After reading the comments to the last post, I want to say something and that something is that this blogger does not hate all things Kansas City! I love the fact that there are some world class amenities here, and some things that our city does very well. I like our sports teams, our Plaza, our boulevards. I like what comes here because of what we have here.
As one of the comments alluded to, it is a balancing act between insuring that essentials are taken care of and investing in things that look forward. Anything that looks forward is by its nature risky, since we can't tell the future. As anyone who has run a small business, or been close to a small business, knows you must look forward, as well as maintaining the quality of the work you do now. If you don't, you run the risk of falling behind.
I do think that if we underestimate the risk we are at right now, we could end up in a bad spot. Maybe not East St. Louis bad, or Detroit bad, but still in a place we don't wish to be as a city.
I have long felt that a prolonged diet of bad news, as provided by the "if it bleeds, it leads" media, is bad for one's personal outlook. The news programming feeds fear. I have long maintained that the decay of the Bannister Mall area was accelerated by the news coverage given to each and every incident. This was compounded by the mall's poor PR efforts. The enclosed mall might have eventually died anyway, as many have in the metro, but from the more natural causes of changes in consumers' habits. The death would have been slower; thus easier to prepare for and less damaging to the self esteem and unity of the community. When the movie theater opened at Red Bridge not long ago, I remarked to a friend that I hoped that folks from Johnson County would come over to enjoy the art films and smaller venue offered by the cinema. My friend didn't think JoCo people would come over. This startled me, and when I said something, my friend said they were scared to come over.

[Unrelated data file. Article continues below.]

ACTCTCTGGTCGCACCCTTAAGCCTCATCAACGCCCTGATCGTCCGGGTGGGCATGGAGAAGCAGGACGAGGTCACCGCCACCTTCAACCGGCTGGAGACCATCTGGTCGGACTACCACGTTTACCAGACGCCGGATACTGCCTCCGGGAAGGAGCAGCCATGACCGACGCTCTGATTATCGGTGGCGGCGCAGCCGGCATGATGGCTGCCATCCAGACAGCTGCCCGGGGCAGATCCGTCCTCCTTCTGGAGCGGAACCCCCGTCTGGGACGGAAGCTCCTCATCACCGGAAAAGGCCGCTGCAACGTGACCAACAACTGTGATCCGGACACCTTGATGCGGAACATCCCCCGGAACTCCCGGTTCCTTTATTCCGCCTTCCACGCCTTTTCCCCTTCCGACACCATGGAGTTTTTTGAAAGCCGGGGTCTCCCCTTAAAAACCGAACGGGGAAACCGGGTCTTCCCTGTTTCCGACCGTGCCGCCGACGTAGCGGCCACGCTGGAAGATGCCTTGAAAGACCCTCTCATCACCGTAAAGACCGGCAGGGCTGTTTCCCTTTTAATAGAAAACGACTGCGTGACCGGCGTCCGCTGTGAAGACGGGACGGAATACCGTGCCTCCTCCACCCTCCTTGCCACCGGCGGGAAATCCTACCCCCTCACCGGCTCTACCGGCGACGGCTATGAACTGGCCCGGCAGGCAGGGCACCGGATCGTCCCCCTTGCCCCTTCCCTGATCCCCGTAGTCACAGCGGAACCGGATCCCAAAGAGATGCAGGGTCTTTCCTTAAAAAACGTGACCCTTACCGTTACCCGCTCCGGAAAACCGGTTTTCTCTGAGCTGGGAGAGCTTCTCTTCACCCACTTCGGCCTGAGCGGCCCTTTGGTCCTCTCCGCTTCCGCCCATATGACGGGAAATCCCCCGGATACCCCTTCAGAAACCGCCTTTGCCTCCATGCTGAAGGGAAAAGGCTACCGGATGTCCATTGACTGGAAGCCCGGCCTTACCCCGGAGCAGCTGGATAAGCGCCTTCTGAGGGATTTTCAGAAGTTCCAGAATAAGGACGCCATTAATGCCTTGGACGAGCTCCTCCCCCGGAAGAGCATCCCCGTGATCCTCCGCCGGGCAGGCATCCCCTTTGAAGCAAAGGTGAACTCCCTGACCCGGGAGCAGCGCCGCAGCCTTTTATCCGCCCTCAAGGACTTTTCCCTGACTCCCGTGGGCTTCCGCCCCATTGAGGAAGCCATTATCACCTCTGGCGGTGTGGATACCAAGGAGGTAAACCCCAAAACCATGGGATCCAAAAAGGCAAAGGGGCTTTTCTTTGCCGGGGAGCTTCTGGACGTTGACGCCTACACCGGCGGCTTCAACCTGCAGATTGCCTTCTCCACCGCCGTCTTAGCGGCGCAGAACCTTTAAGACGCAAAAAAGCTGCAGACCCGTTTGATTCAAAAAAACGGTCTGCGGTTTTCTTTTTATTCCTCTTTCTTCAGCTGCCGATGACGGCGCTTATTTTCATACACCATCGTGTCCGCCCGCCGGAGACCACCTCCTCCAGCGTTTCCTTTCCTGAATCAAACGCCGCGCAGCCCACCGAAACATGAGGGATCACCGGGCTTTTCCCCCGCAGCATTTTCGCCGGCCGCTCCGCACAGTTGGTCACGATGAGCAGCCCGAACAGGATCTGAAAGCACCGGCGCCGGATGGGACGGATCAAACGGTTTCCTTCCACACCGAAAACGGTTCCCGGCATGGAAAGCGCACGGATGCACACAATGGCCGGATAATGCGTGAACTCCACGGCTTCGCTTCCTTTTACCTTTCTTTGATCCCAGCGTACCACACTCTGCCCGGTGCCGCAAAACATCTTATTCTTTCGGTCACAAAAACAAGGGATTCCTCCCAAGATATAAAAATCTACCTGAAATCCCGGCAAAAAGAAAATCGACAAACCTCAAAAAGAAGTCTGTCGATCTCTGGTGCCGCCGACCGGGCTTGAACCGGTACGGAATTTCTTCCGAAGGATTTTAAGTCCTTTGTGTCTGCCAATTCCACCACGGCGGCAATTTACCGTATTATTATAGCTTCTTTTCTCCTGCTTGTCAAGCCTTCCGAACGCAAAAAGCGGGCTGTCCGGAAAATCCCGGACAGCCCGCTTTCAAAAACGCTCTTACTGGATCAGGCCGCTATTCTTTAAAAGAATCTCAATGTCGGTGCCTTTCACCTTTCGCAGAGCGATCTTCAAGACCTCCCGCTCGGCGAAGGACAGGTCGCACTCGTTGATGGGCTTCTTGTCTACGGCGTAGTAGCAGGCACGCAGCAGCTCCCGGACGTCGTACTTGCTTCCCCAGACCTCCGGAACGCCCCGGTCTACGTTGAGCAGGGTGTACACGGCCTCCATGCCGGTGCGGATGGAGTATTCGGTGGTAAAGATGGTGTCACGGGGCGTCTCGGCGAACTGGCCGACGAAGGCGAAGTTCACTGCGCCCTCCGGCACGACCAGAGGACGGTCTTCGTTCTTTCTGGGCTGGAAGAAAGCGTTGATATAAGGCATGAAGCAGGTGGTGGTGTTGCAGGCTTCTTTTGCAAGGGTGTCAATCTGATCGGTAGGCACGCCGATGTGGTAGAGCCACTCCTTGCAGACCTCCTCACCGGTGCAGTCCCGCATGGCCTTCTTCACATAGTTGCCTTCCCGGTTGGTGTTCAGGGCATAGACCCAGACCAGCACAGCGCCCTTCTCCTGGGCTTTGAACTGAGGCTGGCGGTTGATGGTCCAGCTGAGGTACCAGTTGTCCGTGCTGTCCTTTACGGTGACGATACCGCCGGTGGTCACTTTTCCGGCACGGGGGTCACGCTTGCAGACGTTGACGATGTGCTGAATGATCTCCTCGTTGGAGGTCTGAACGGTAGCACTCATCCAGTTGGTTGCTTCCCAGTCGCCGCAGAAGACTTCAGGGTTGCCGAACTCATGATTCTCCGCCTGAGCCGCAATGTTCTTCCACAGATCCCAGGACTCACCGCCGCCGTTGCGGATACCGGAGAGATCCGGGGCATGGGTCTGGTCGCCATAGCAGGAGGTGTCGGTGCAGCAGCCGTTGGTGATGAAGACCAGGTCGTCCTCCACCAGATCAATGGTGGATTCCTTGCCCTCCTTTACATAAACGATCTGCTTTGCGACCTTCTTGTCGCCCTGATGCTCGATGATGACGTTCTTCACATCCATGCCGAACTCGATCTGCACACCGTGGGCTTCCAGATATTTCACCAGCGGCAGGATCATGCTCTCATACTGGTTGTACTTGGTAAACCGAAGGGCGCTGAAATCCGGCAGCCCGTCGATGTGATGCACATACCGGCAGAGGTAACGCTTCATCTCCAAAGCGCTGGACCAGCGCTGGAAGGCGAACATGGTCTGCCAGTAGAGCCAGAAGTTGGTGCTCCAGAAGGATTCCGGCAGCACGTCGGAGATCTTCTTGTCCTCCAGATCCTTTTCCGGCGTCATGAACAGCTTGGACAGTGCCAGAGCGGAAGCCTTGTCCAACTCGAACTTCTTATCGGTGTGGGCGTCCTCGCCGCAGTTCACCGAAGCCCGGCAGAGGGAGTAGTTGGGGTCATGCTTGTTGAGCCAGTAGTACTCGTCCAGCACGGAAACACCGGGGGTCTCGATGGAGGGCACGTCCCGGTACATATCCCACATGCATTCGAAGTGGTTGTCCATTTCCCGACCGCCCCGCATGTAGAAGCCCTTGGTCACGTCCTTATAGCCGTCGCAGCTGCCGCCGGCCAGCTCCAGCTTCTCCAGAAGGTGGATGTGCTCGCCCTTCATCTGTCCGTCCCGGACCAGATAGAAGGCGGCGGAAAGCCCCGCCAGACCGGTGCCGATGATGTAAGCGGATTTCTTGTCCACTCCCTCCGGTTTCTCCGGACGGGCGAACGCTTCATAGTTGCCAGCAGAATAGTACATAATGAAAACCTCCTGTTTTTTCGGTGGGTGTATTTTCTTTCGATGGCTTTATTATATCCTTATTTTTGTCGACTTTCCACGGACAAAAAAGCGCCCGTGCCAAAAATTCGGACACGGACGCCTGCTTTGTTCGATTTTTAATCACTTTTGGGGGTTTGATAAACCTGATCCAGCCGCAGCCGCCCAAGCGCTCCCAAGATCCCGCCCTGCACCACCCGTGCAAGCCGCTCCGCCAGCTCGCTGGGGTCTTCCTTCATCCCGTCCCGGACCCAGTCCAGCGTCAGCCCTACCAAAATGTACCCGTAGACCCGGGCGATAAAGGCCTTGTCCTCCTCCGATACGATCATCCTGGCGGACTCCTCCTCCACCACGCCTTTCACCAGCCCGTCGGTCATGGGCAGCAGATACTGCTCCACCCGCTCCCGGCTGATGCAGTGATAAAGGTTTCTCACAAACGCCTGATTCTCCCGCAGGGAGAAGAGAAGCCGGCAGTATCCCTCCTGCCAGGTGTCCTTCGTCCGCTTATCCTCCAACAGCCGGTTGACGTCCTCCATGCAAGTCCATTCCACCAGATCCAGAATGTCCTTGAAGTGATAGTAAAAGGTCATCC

Part of our quandary is trying to figure out our identity. There was a period in the 1970s and early 1980s--paradoxically when eastern cities were really struggling--where it looked like Kansas City would become more then just a pleasant medium large city. Along the way, sometime in the late 1980s or 1990s, something changed. I am not sure what is was, but something changed in this city, and in the economic conditions surrounding it. Kansas City stopped looking so go-go. I think those go-go times are past--and that is not a slam on the city. We are what we are. We are not New York, Chicago, or LA. Some of the things we've done may have been too big for our britches. We need to learn from that, and settle on our identity, and glory in that.
What is happening on the East Side of town does impact all the city. People don't take in the fact that that is just a small part of the city, and lump the whole town in to the East Side. It requires our attention. Furthermore, the trust issue with City Hall needs to be resolved. City Hall needs to prove that it really is good with the money. The grifters need to be stuffed, sent away empty handed.
So no, I don't have a grim view of the city's future. I have a cautious view of the city's future. I have an investment of time and treasure here. I have investments in the people here. I want to see success, not failure. I just think we need to be careful, and not reckless in the risks we take.
(A little choppy, but written in reaction to other stuff. )
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